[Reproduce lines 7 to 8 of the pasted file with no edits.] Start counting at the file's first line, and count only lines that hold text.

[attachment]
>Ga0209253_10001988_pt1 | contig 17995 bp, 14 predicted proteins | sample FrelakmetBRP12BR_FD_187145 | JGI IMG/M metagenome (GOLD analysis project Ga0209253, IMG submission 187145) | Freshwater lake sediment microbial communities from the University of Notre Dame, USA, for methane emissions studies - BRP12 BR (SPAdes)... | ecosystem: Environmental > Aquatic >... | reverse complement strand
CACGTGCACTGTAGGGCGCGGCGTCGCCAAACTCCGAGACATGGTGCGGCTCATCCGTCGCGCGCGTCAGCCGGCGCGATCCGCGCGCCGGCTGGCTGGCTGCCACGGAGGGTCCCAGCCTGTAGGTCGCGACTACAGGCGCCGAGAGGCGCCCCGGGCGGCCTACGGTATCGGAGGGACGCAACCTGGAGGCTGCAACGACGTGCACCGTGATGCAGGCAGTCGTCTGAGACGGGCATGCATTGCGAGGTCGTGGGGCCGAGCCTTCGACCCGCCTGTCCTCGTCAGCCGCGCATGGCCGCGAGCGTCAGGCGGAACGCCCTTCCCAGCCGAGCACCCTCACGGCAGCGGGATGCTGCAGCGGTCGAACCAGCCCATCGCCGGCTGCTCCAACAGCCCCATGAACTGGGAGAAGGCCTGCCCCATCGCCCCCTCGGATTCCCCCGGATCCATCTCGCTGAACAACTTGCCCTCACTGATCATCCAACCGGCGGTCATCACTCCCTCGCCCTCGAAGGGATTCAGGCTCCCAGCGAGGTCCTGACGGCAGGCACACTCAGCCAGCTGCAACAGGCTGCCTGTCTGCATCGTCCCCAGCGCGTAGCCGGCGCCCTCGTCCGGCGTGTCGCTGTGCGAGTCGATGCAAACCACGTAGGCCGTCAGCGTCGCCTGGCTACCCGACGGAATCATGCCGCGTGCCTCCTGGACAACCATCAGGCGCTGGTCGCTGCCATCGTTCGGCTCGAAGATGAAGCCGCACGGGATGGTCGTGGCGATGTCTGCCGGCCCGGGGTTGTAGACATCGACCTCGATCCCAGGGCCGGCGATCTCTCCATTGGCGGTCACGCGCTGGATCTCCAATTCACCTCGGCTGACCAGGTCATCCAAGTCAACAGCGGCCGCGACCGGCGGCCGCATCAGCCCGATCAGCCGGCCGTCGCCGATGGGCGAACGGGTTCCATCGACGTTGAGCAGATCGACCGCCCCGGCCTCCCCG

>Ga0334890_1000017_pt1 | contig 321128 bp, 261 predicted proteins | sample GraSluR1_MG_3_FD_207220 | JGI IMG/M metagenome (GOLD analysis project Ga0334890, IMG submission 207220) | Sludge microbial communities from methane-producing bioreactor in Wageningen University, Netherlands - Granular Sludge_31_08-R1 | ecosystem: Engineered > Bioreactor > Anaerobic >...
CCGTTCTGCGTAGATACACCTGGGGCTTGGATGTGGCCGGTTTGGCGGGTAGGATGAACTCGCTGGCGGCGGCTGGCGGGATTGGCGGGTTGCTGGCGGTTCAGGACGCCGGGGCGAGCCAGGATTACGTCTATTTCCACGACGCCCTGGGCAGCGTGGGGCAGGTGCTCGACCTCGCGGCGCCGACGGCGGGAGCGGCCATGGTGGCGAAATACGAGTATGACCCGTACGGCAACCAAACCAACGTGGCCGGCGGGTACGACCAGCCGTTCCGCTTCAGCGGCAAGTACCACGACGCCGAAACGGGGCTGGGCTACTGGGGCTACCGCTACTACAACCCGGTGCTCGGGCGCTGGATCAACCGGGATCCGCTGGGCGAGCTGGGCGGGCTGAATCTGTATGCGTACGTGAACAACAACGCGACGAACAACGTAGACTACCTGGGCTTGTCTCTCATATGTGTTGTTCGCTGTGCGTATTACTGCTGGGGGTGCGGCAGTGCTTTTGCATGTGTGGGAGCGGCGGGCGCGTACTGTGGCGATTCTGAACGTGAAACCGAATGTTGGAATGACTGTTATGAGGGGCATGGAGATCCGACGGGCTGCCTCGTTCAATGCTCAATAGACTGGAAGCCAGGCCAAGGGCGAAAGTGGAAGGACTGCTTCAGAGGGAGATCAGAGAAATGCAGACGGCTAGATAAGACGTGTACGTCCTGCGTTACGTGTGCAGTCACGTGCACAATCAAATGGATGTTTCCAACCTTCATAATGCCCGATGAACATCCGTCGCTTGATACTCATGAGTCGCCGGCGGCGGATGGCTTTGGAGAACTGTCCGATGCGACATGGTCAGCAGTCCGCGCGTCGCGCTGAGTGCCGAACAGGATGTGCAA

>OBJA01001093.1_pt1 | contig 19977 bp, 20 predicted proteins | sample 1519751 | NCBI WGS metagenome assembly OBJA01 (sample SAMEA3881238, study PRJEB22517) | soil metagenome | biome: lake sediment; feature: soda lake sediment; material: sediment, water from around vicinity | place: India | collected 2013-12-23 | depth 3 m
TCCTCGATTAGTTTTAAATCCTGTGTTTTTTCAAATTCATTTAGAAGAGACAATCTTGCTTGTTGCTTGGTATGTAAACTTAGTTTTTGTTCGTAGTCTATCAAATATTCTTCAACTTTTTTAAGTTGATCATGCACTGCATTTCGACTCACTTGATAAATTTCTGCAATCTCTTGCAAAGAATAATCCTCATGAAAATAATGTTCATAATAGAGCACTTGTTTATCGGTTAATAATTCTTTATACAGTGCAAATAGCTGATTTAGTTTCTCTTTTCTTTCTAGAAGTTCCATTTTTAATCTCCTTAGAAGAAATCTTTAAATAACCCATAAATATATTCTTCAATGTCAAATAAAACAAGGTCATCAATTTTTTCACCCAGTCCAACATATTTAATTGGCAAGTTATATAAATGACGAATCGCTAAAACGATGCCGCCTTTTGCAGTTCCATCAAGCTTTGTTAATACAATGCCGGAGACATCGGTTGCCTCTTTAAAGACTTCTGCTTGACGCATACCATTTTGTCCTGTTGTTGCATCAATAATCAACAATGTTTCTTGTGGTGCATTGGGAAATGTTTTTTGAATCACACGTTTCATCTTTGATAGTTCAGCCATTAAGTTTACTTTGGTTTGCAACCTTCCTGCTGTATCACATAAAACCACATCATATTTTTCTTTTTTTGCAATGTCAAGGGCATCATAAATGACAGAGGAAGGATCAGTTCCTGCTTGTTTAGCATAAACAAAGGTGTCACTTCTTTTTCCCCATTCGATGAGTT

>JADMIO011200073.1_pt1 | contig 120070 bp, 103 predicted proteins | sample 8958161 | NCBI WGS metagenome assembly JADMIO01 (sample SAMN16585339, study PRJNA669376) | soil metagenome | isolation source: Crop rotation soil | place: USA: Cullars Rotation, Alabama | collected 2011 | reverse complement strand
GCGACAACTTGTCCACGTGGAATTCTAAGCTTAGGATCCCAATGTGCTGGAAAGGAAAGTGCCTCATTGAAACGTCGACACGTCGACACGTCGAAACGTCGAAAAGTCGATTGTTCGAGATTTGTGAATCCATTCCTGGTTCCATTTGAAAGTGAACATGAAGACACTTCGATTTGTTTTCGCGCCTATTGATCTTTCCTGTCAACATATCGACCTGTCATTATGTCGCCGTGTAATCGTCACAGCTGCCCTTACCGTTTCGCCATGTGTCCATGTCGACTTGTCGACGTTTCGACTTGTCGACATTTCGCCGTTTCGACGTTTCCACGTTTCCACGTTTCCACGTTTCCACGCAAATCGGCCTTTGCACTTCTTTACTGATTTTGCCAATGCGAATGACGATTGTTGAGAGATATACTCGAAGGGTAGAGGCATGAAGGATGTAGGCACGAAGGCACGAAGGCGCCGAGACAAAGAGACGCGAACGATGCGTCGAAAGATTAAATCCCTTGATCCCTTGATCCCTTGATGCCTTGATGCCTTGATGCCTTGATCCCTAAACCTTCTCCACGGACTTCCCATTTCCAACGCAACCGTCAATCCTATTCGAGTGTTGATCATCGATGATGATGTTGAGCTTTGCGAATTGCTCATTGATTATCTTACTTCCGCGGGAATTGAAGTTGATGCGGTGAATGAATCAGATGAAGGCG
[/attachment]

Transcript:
>JADMIO011200073.1_pt1 | contig 120070 bp, 103 predicted proteins | sample 8958161 | NCBI WGS metagenome assembly JADMIO01 (sample SAMN16585339, study PRJNA669376) | soil metagenome | isolation source: Crop rotation soil | place: USA: Cullars Rotation, Alabama | collected 2011 | reverse complement strand
GCGACAACTTGTCCACGTGGAATTCTAAGCTTAGGATCCCAATGTGCTGGAAAGGAAAGTGCCTCATTGAAACGTCGACACGTCGACACGTCGAAACGTCGAAAAGTCGATTGTTCGAGATTTGTGAATCCATTCCTGGTTCCATTTGAAAGTGAACATGAAGACACTTCGATTTGTTTTCGCGCCTATTGATCTTTCCTGTCAACATATCGACCTGTCATTATGTCGCCGTGTAATCGTCACAGCTGCCCTTACCGTTTCGCCATGTGTCCATGTCGACTTGTCGACGTTTCGACTTGTCGACATTTCGCCGTTTCGACGTTTCCACGTTTCCACGTTTCCACGTTTCCACGCAAATCGGCCTTTGCACTTCTTTACTGATTTTGCCAATGCGAATGACGATTGTTGAGAGATATACTCGAAGGGTAGAGGCATGAAGGATGTAGGCACGAAGGCACGAAGGCGCCGAGACAAAGAGACGCGAACGATGCGTCGAAAGATTAAATCCCTTGATCCCTTGATCCCTTGATGCCTTGATGCCTTGATGCCTTGATCCCTAAACCTTCTCCACGGACTTCCCATTTCCAACGCAACCGTCAATCCTATTCGAGTGTTGATCATCGATGATGATGTTGAGCTTTGCGAATTGCTCATTGATTATCTTACTTCCGCGGGAATTGAAGTTGATGCGGTGAATGAATCAGATGAAGGCG